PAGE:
Yet, as newly divorced Disney Dads drove you down the new Santa Ana Freeway in the Chevy, Walt had a keen understanding of the realities of the day. Once inside, Disney has provided everything: it’s back to school with a Mickey lunchbox and a Mickey comfort blanket in hand. You learned to drive on Autopia tracks sponsored by General Motors, but you revved the real gasoline engine yourself. What you touched was real in the first meaningful re-encapsulation of space since the Renaissance, but what you saw wasn’t. It could all be clever scenography, but we can’t pretend it’s unimportant.
Disneyland’s horizons, whether past or future, became so important to American identity that Nikita Khrushchev was denied entry on safety grounds, but suspect the authorities were afraid the Soviet premier would recognize the game. It was one of planet Earth’s soundstages for the event when Apollo 11 landed on the moon. Ray Bradbury wondered if WED Enterprises could one day run the entire city of Los Angeles. But it’s also a cipher for everything phony, corny, conventional, and even sinister; a place where the fun isn’t fun.
Before Disneyland, amusement parks, such as Coney Island and Tivoli Gardens, were either tawdry or twee. It was an Imagineering masterstroke to inhabit a fantasy that was suddenly safe and non-deviant, where large threatening things (trains) became diminutive fun and small comforting things (rabbits) became inflated and huggable. And the entire place was self-policed (or at least invisibly so); there were no hoodlums on dodgems and no beer to ruin everything. Instead, Disney University graduates were unbearably polite while suffocating in their bear suits.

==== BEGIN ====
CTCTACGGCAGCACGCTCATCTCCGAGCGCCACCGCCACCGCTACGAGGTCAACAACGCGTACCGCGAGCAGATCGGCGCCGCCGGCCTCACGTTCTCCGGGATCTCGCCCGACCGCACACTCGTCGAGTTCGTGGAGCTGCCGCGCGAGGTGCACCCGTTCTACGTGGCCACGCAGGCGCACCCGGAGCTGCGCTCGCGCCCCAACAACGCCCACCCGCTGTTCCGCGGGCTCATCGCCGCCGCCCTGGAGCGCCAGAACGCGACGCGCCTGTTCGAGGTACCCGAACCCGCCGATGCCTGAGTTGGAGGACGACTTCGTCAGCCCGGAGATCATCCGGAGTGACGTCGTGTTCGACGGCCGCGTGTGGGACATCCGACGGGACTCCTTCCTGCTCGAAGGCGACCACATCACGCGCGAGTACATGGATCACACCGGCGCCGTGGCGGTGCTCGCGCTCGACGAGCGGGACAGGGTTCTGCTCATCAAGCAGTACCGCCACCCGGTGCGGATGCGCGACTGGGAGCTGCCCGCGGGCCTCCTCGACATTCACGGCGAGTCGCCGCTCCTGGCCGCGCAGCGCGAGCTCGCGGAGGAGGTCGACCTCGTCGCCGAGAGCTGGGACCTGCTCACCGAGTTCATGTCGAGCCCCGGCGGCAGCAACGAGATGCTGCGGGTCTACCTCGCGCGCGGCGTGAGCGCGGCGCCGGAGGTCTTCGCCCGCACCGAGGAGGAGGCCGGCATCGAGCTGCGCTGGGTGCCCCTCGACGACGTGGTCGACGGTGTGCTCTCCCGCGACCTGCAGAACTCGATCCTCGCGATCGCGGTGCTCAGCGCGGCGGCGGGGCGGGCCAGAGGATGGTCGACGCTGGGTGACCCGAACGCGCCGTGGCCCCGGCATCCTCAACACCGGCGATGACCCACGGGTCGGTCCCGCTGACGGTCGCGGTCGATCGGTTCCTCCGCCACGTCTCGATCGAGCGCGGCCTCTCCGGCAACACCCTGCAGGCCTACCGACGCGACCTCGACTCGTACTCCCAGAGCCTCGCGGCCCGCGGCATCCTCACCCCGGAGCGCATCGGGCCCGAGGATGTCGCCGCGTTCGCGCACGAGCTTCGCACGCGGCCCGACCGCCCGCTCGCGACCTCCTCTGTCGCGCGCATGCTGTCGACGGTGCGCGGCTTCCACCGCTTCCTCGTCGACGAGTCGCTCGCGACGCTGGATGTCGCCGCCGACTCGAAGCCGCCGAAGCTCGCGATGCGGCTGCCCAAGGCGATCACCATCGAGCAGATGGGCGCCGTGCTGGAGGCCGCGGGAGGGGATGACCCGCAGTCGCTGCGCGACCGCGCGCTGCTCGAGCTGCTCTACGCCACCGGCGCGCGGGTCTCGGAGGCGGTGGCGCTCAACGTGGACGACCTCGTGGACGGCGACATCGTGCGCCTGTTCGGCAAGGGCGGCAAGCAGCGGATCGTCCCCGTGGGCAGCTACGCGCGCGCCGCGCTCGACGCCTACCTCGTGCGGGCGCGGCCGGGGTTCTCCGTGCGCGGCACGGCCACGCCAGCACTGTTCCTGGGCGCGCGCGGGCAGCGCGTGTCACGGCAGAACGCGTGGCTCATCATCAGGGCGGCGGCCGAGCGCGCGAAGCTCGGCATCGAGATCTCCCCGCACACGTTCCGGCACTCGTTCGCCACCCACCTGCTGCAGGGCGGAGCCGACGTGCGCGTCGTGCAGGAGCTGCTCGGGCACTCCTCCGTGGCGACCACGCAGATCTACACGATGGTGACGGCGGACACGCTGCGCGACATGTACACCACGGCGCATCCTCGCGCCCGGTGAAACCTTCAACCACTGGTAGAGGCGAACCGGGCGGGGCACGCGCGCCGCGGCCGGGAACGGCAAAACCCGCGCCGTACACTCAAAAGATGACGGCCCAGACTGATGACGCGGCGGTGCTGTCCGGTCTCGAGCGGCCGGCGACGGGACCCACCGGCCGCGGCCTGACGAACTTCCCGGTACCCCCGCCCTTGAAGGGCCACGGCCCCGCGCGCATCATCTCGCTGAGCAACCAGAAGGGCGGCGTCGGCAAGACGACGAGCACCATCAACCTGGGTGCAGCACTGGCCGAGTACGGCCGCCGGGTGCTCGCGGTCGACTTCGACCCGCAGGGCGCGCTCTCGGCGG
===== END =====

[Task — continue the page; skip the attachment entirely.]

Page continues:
It is now commonplace, and when American capitalism began to falter, Disney tactics became ubiquitous, from Las Vegas casinos to local shopping malls. Anything from “entertainment architecture” to “placemaking” could be used to describe it. Under Michael Eisner’s leadership, the company is in a very bullish period. Real architects—Robert Stern, Venturi Scott Brown, Michael Graves, Arata Isozaki, Charles Gwathmey, Cesar Pelli, and Philip Johnson—all participated in the dream’s construction. If you want to call it infantilism, it screamed Disney dollars.
But, as Will Self has pointed out, aren’t we more aware of the spectacle now that we’re pressed up against it? For a more informed audience, the black crows in Dumbo, Alice in Wonderland, persistent ethnicity issues, the image of princesses, and even the evil Siamese cats come to mind as challenging or humorous problems in Disney’s heritage. Meanwhile, Epcot featured a world devoid of retirees, and admission required haircuts.